In the summer of 2010, I moved from New York City back to my hometown of Birmingham, Alabama. Having recently published a novel and a collection of short stories, I hoped to contribute something to the literary culture of Birmingham. To be honest, I wasn’t sure if there was a literary culture in Birmingham. When I had left seventeen years prior, there was not much.

Upon returning, I found that The University of Alabama-Birmingham had two journals that have shown longevity–Birmingham Poetry Review and PMS, (now Nelle). An organization called Desert Island Supply Company (DISCO) was showing great promise with creative writing workshops for youth based on the model of Dave Eggers’ 826 Valencia. I thought that if I could pull together an online journal that would focus on Southern writers, it might make an impact.

I have been thrilled with the response. After 27 online issues and 4 print issues, it’s time for me to move on. My teaching and writing responsibilities have made it too difficult to keep up the quality of work with STR that our readers have come to expect. I have had help from co-founders Mike and Matt, some of my colleagues at UAB, and an intern or two here and there, but all of us have a lot on our plate. It just isn’t possible right now for any of us to make STR our priority.

The website will remain active indefinitely, as long as I have the little bit of cash it takes to renew the domain every year. If my life looks a little different in the future, I would consider relaunching or rebranding the website. For right now, though, we are no longer accepting submissions.

It’s been a great run. Please enjoy this final (?) online issue.

“Shitty Tattoos” by Charlotte Covey

This is a story about boys, which means it’s a story about Zachary.


Sebastian was the lead singer of a band, which thrilled me, as I never grew out of being a sixteen year old girl. He had a Deathly Hallows symbol on one forearm, and the Zelda triforce on the other. His first tattoo was an All Time Low skull, and he had The Used’s album art just below his shoulder. He never blinked his eyes. They were light brown, the kind that looks like honey in natural light. He would climb on top of me and stare, and I would close my own in order to pretend that his were, too. Once, we lay in bed for hours, and when the stare was too much, I would look at his arms (an emo museum of sorts), and I would trace the shitty tattoos encasing him from wrist to shoulder. When I left him, I didn’t tell him about his stare, or how I couldn’t help but judge his choice of ink. I didn’t tell him that it bothered me how much he liked me, or how I pictured blue-gray eyes and a scarred knuckle when I looked at him; I just left.


Jose had an Angry Bird right below his appendix scar. It looked like one of those temporary tattoos, small and sloppily placed. He got it when all his military buddies decided they’d get shitty Angry Bird tattoos together. Just a little inked bird, right on the side of his stomach. I know he didn’t want it, but he’d never been good at standing up for himself. Later, after I started dating Zachary instead of him, he got a shitty chest piece, one with an angel in the middle and a clock that was unfinished at the top, since he wasn’t allowed to show any ink in his uniform. I haven’t seen him since he left the Marines, but I imagine the clock still open, the twelve at the top slightly cut off. Sometimes, when he calls me in the middle of the night, even five years later, I wonder if I’m the angel, ugly in black and white lines and curves, permanently etched across his chest, as frozen in time as the hands on the left-open clock. Sometimes, less frequently, I realize how presumptuous this is. Jose’s never forgiven me, but he hasn’t forgotten me, either.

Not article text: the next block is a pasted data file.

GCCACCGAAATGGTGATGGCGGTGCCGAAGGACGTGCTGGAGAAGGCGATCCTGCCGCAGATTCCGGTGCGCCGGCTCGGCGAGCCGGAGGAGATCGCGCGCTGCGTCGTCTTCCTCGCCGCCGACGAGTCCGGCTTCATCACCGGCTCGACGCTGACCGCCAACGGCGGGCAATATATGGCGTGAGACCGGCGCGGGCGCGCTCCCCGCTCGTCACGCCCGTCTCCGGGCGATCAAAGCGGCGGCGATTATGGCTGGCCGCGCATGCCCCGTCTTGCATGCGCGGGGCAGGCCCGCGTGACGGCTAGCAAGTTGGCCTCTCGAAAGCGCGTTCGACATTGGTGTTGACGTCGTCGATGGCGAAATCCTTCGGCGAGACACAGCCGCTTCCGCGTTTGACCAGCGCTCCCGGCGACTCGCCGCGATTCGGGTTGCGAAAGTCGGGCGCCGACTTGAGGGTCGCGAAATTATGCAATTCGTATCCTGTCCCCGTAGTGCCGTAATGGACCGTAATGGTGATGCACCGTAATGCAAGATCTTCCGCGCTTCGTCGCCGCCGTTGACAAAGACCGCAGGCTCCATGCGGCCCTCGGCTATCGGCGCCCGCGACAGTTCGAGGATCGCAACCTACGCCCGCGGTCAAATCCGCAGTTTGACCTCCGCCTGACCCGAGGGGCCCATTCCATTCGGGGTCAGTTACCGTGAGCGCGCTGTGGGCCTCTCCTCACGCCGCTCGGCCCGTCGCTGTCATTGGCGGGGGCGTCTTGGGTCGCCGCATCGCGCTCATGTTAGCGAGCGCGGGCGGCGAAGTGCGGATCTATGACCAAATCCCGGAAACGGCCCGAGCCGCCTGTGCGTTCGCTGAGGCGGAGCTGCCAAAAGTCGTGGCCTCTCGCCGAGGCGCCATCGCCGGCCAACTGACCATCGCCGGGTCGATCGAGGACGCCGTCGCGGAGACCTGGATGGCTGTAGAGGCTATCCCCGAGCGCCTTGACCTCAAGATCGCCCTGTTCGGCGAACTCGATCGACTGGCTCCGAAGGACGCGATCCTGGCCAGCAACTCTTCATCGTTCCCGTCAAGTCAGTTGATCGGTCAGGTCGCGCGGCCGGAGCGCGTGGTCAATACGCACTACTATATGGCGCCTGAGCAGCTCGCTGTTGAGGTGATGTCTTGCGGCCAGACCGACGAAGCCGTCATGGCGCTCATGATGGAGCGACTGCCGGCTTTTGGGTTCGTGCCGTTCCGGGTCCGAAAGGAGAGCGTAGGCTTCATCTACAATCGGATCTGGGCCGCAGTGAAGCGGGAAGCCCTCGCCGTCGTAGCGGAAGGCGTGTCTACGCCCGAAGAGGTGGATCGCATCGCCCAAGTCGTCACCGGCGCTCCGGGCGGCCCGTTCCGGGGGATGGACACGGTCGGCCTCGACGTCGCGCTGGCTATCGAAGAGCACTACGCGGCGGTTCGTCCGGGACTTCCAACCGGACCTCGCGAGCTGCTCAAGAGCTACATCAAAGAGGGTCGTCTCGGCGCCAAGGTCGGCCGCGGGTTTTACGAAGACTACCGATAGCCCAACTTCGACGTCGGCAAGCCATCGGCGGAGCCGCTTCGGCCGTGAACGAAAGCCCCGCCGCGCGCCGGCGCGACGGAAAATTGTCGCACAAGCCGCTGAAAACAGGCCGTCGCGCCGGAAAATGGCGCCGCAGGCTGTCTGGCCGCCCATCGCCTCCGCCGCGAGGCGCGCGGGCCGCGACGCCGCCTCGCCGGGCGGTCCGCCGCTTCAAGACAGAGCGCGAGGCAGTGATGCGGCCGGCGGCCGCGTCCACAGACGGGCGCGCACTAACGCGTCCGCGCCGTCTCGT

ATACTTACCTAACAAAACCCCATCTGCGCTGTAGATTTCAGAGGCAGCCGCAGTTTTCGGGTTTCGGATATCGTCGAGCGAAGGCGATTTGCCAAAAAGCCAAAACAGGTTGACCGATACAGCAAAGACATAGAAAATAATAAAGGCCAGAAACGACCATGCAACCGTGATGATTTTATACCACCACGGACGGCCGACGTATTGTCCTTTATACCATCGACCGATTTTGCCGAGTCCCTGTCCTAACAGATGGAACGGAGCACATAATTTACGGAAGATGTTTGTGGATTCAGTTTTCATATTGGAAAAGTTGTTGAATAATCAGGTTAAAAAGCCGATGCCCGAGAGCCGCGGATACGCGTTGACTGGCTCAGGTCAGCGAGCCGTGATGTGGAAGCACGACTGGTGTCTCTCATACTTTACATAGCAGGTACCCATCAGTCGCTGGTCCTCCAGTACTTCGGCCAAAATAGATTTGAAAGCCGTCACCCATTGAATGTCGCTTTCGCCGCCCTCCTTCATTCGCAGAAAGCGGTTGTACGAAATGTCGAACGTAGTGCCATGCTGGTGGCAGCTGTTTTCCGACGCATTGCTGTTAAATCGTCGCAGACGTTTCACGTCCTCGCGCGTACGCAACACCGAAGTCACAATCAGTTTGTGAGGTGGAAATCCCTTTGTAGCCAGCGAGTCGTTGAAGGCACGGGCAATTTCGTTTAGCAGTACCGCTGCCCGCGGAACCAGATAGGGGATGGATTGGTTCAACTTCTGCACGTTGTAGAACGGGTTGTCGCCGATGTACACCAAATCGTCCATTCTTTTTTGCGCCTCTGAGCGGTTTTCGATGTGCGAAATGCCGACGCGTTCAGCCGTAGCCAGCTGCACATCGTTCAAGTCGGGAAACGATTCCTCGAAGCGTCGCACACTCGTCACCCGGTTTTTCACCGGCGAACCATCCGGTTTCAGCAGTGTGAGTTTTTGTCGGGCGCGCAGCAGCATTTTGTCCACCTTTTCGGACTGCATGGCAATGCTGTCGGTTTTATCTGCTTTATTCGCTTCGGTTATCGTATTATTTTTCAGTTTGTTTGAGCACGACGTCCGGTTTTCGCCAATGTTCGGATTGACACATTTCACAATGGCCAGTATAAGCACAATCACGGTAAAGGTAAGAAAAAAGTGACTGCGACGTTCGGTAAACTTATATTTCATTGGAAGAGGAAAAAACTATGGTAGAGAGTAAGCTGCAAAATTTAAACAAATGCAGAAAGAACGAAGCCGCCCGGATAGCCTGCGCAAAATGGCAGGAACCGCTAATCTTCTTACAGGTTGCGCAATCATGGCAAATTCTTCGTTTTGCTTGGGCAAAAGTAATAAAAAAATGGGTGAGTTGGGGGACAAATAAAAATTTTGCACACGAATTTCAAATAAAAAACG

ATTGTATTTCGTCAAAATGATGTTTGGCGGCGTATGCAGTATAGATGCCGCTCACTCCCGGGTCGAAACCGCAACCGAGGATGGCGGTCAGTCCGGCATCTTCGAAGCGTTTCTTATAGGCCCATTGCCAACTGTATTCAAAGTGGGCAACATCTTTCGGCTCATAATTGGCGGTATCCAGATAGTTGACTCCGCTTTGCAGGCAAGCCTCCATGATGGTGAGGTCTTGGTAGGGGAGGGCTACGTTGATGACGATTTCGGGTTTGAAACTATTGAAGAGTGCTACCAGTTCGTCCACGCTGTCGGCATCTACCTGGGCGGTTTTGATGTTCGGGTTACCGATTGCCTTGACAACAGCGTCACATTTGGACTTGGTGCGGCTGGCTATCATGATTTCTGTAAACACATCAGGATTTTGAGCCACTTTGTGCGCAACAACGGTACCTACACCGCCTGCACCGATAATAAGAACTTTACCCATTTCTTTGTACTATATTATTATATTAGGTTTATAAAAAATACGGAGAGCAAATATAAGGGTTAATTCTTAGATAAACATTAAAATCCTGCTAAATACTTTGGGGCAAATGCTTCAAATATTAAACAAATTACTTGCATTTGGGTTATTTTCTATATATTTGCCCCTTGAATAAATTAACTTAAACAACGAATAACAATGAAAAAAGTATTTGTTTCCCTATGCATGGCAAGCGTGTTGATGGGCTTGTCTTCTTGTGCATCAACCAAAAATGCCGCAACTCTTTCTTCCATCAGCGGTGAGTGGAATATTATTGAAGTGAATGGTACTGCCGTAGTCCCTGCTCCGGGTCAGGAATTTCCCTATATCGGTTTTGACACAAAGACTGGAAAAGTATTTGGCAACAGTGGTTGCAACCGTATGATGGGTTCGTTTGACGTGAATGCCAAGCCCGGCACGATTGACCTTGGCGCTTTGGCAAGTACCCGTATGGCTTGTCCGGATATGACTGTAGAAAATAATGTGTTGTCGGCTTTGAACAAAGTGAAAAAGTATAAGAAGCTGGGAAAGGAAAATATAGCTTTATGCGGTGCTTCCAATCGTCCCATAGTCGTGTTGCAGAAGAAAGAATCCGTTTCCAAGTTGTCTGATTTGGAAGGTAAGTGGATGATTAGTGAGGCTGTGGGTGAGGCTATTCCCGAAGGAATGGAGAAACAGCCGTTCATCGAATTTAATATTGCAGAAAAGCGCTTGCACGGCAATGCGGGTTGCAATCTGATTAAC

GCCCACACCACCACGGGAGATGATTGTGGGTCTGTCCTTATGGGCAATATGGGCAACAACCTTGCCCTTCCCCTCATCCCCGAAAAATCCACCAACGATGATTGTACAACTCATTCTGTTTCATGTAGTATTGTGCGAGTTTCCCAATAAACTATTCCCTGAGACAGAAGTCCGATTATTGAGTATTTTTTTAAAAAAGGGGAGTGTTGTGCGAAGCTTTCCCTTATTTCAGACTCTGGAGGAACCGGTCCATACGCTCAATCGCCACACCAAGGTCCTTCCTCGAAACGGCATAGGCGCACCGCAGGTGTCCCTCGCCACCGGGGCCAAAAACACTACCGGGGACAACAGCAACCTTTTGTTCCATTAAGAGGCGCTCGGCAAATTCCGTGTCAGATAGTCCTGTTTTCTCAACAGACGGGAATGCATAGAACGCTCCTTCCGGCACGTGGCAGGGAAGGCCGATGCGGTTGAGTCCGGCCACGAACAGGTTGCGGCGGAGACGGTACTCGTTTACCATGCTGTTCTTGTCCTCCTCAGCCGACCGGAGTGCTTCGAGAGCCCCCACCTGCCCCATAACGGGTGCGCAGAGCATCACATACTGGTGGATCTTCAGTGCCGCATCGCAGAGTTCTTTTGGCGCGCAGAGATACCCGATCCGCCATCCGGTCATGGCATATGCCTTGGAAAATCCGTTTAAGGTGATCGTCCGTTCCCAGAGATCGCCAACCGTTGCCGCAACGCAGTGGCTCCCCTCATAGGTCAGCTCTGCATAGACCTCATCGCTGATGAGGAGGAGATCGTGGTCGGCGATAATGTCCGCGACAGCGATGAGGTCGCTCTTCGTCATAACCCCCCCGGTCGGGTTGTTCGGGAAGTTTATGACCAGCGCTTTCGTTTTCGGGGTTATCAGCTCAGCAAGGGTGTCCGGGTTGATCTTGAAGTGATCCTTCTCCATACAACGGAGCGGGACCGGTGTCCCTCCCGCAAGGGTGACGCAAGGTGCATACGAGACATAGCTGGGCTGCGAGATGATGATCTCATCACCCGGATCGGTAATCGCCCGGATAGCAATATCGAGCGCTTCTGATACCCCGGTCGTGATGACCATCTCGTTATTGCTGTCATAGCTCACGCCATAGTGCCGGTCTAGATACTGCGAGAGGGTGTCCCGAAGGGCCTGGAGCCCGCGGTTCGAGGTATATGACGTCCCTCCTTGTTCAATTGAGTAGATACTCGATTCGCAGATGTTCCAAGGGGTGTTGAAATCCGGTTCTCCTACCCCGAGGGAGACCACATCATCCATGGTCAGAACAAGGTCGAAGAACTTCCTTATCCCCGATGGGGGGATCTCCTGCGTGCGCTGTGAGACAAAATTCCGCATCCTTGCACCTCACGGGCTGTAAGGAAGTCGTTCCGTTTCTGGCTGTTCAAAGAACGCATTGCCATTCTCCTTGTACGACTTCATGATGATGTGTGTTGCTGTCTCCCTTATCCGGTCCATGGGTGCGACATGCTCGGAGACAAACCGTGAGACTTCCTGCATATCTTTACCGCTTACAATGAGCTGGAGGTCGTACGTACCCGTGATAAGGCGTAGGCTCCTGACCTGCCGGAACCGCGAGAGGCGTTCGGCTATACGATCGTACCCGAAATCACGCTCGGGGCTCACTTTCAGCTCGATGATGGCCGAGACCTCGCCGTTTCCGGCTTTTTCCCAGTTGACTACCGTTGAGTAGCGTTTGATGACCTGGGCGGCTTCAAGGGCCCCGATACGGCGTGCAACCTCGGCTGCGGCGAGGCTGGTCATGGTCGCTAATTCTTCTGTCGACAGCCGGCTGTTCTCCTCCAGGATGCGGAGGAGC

Jared had so many, all shitty. We’d see each other once or twice a month, and each time, I’d swear he had at least one more than before. The sugar skull with Elvis hair was his newest one, but the most memorable to me was the Raichu with the leg sticking out at an odd angle. I would have been in middle school when he got his Jack Skellington tattoo, and I can imagine how much thirteen-year-old me would have liked it. I was always calling him pretentious, since he only listened to “deep” bands and read The Virgin Suicides for fun, but he was always quick to point out that I was, too. It was hard to argue, since I’d borrow his copy of the book and read it while he traced the matching Brand New tattoos sitting jauntily on either side of my left ankle. On one thumb, he had a tooth and on the other, a nail. I’d watch him slide his hands over my skin and puzzle at the reason for the ink just below his thumbs, wondering what they meant, if they even meant anything at all. But I never asked about them. I’d kiss him and hold those hands in my own, and watch them slip inside me, but never ask him what they meant. It felt like I was learning him through each shitty tattoo, each line inking his story to me, more so than talking to him ever did.


I met Thomas at a show, both of us drunk and slurring. He was in the band, and he held my hand because I asked him to. I traced the huge bass clef on his forearm and pretended to like it. Later, he’d trace the crescent on my neck, the lotus on my thigh. I’d kiss his huge, unabashed Type 1 Diabetes tattoo, colorful and ornate across his wrist, and I would imagine a tattoo on my own and shiver. How nervous it made me, that he could show the world his disease so easily, with such pride, something I couldn’t imagine or understand. How unfairly jealous I was that he could push insulin into his body and immediately avoid catastrophe, while I struggled through therapy before giving up entirely. I stayed with him month after month, an endless back and forth of insults and just this once, only to fall right back in, looking into eyes that were almost the right shade of blue.